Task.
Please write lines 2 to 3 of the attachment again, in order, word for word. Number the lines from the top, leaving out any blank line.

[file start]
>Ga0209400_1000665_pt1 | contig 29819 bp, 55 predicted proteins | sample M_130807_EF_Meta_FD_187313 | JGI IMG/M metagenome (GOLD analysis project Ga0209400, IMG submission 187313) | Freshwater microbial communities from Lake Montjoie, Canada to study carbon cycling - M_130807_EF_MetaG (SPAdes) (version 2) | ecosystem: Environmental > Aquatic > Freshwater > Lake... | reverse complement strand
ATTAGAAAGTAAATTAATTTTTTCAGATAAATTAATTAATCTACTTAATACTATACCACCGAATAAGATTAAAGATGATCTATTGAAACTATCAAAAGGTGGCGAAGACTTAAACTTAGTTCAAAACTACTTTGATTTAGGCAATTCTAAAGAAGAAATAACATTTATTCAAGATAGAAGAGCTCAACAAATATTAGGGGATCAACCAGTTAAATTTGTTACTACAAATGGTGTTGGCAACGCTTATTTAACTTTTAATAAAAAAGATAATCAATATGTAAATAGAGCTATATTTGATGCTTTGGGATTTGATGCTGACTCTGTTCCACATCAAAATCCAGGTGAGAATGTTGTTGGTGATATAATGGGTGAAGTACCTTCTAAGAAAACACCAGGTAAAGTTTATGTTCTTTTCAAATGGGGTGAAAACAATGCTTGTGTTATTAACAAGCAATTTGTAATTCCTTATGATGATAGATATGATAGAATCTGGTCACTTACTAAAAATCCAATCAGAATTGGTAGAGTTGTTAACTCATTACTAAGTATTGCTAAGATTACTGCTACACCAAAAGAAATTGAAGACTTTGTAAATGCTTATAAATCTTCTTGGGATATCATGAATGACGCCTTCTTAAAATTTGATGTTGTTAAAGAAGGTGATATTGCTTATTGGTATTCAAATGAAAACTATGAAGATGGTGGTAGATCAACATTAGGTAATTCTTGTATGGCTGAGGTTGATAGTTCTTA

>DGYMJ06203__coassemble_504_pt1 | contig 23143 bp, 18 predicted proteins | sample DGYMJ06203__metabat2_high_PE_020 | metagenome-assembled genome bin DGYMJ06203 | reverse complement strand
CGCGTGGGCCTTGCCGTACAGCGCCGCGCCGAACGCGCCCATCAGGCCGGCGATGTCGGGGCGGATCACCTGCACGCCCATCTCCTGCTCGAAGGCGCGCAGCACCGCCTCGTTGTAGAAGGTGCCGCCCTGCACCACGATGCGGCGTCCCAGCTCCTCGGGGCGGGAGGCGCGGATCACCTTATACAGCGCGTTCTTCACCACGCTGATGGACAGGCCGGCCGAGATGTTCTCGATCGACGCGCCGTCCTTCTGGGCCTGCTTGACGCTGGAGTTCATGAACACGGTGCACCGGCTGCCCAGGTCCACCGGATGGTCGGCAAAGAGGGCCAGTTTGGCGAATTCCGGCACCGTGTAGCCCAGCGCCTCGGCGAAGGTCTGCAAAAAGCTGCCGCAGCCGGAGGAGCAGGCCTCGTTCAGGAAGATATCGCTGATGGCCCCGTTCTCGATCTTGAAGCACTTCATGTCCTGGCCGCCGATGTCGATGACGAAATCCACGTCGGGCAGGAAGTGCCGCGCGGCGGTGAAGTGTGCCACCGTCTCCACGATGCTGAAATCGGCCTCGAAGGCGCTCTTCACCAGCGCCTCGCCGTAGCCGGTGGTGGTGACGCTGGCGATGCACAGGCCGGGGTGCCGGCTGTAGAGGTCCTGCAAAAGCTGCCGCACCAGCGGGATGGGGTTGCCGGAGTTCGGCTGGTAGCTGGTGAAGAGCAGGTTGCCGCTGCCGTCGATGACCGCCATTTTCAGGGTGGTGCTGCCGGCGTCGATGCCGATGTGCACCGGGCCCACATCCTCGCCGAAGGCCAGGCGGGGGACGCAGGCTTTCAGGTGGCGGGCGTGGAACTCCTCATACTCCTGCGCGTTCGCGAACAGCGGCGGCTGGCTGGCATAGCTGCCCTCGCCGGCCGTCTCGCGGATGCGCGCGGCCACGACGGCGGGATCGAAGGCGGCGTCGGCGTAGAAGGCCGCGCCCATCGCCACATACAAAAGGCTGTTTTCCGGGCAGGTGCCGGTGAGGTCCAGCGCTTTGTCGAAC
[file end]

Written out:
ATTAGAAAGTAAATTAATTTTTTCAGATAAATTAATTAATCTACTTAATACTATACCACCGAATAAGATTAAAGATGATCTATTGAAACTATCAAAAGGTGGCGAAGACTTAAACTTAGTTCAAAACTACTTTGATTTAGGCAATTCTAAAGAAGAAATAACATTTATTCAAGATAGAAGAGCTCAACAAATATTAGGGGATCAACCAGTTAAATTTGTTACTACAAATGGTGTTGGCAACGCTTATTTAACTTTTAATAAAAAAGATAATCAATATGTAAATAGAGCTATATTTGATGCTTTGGGATTTGATGCTGACTCTGTTCCACATCAAAATCCAGGTGAGAATGTTGTTGGTGATATAATGGGTGAAGTACCTTCTAAGAAAACACCAGGTAAAGTTTATGTTCTTTTCAAATGGGGTGAAAACAATGCTTGTGTTATTAACAAGCAATTTGTAATTCCTTATGATGATAGATATGATAGAATCTGGTCACTTACTAAAAATCCAATCAGAATTGGTAGAGTTGTTAACTCATTACTAAGTATTGCTAAGATTACTGCTACACCAAAAGAAATTGAAGACTTTGTAAATGCTTATAAATCTTCTTGGGATATCATGAATGACGCCTTCTTAAAATTTGATGTTGTTAAAGAAGGTGATATTGCTTATTGGTATTCAAATGAAAACTATGAAGATGGTGGTAGATCAACATTAGGTAATTCTTGTATGGCTGAGGTTGATAGTTCTTA

>DGYMJ06203__coassemble_504_pt1 | contig 23143 bp, 18 predicted proteins | sample DGYMJ06203__metabat2_high_PE_020 | metagenome-assembled genome bin DGYMJ06203 | reverse complement strand